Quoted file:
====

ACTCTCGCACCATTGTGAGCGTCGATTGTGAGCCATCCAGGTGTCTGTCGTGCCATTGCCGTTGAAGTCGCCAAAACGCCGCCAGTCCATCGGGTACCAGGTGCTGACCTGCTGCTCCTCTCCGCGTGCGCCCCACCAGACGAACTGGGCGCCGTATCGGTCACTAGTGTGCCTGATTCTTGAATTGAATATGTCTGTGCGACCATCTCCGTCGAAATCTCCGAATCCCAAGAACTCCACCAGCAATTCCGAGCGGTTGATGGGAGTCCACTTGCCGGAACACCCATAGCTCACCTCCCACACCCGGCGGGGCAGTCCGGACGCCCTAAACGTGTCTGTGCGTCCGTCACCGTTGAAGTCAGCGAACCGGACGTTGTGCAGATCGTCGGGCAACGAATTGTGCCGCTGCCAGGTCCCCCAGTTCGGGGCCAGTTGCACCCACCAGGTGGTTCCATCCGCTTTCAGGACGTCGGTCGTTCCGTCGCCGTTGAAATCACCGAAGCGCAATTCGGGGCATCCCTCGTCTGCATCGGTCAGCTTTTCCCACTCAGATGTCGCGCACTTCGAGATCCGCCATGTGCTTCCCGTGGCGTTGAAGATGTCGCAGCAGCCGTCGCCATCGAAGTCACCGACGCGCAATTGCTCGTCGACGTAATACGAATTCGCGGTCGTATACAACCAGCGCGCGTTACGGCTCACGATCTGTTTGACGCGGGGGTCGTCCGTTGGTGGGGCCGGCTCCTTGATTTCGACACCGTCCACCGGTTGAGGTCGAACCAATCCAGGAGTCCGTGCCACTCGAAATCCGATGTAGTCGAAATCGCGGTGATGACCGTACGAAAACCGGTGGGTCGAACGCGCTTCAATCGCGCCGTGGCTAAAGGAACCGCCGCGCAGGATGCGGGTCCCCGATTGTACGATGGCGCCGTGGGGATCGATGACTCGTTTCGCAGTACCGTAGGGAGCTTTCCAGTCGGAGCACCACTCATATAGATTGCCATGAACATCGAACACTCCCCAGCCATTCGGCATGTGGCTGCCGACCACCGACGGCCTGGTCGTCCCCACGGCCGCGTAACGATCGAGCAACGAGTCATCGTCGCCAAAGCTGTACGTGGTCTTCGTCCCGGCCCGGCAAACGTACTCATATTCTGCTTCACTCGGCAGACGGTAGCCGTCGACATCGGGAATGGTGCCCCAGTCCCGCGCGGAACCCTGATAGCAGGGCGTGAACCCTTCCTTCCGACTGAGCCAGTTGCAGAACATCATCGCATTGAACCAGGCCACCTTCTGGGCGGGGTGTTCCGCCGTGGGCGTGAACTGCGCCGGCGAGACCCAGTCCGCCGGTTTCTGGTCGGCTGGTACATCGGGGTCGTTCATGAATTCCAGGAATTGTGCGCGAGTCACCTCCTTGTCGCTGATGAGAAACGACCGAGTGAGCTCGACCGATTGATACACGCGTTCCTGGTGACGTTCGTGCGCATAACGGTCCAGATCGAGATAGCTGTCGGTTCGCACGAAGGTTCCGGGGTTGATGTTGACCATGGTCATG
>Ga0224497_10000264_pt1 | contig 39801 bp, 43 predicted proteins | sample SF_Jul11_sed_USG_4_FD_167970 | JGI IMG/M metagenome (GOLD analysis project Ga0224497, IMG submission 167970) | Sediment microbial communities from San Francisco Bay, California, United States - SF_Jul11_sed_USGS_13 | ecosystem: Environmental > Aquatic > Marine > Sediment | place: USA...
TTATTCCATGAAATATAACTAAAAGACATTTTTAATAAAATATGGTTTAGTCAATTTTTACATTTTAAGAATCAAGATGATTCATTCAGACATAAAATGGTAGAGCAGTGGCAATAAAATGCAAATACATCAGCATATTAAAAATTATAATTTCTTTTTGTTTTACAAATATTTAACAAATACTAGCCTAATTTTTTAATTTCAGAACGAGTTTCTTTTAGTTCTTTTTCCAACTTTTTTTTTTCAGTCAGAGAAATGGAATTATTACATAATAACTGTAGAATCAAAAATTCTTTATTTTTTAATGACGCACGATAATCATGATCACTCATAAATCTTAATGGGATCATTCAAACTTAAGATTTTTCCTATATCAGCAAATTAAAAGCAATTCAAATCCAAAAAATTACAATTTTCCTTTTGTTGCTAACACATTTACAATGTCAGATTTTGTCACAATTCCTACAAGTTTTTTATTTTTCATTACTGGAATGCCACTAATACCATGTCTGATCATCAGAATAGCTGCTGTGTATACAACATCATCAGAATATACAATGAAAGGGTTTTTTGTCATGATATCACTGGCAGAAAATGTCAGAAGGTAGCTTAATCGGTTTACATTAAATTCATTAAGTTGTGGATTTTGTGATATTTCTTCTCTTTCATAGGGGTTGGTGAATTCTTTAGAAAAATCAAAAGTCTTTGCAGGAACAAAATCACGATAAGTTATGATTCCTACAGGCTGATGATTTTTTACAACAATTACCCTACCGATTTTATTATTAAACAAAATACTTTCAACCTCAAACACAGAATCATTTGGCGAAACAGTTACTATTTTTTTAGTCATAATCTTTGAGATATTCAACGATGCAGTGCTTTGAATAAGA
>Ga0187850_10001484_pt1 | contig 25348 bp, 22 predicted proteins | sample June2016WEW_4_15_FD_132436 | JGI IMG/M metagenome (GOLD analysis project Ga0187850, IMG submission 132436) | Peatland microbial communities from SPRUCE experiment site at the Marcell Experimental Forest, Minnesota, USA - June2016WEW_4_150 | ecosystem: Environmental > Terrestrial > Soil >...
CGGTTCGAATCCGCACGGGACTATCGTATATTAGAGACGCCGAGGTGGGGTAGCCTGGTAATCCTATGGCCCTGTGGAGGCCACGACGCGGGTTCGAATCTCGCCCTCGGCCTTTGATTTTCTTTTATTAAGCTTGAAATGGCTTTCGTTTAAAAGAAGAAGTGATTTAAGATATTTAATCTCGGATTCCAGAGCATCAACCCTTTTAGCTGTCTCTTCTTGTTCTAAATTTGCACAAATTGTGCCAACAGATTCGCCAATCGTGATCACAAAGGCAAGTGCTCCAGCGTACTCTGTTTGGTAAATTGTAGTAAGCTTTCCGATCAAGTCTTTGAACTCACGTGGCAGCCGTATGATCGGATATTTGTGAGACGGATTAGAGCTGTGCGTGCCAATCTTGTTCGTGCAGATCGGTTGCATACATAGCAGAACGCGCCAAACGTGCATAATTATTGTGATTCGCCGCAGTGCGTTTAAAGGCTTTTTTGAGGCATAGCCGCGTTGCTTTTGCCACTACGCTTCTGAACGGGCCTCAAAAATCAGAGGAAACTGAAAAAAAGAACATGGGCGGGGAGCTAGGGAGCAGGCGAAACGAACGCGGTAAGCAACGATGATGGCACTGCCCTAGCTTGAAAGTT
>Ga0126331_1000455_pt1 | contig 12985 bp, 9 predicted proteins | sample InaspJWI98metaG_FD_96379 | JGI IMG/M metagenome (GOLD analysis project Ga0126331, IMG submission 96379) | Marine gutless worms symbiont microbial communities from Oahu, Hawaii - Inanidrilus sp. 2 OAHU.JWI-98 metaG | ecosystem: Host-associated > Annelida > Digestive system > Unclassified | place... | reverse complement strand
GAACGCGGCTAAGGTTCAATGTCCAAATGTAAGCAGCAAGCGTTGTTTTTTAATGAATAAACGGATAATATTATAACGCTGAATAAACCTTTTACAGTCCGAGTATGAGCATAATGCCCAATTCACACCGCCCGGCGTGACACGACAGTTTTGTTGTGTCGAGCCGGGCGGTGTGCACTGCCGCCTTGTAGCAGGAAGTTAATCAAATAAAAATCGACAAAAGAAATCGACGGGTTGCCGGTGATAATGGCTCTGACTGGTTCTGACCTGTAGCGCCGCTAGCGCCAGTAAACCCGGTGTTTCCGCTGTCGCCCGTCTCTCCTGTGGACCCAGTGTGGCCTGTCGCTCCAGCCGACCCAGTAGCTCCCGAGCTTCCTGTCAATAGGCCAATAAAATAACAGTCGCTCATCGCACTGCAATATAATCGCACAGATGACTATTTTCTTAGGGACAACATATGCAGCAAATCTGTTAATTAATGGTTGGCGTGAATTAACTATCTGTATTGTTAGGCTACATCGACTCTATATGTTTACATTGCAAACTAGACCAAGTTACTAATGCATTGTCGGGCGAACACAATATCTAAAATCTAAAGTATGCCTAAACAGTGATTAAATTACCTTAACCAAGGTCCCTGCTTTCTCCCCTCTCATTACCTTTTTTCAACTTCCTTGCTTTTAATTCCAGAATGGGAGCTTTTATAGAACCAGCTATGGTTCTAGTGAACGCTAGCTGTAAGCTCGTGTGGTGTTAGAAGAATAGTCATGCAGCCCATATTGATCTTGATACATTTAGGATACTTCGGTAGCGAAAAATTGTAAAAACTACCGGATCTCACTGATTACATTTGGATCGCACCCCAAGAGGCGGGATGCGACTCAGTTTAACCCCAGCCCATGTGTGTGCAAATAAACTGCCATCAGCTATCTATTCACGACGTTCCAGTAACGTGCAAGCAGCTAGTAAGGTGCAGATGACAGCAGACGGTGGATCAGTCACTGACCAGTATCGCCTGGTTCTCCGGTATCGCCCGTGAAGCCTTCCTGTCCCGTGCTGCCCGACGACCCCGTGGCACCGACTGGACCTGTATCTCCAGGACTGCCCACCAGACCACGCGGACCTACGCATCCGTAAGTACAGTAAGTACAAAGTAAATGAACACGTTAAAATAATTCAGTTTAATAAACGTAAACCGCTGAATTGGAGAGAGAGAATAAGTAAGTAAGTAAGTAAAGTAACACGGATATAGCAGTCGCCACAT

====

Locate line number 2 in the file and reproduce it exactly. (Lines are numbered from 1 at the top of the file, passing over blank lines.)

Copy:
>Ga0224497_10000264_pt1 | contig 39801 bp, 43 predicted proteins | sample SF_Jul11_sed_USG_4_FD_167970 | JGI IMG/M metagenome (GOLD analysis project Ga0224497, IMG submission 167970) | Sediment microbial communities from San Francisco Bay, California, United States - SF_Jul11_sed_USGS_13 | ecosystem: Environmental > Aquatic > Marine > Sediment | place: USA...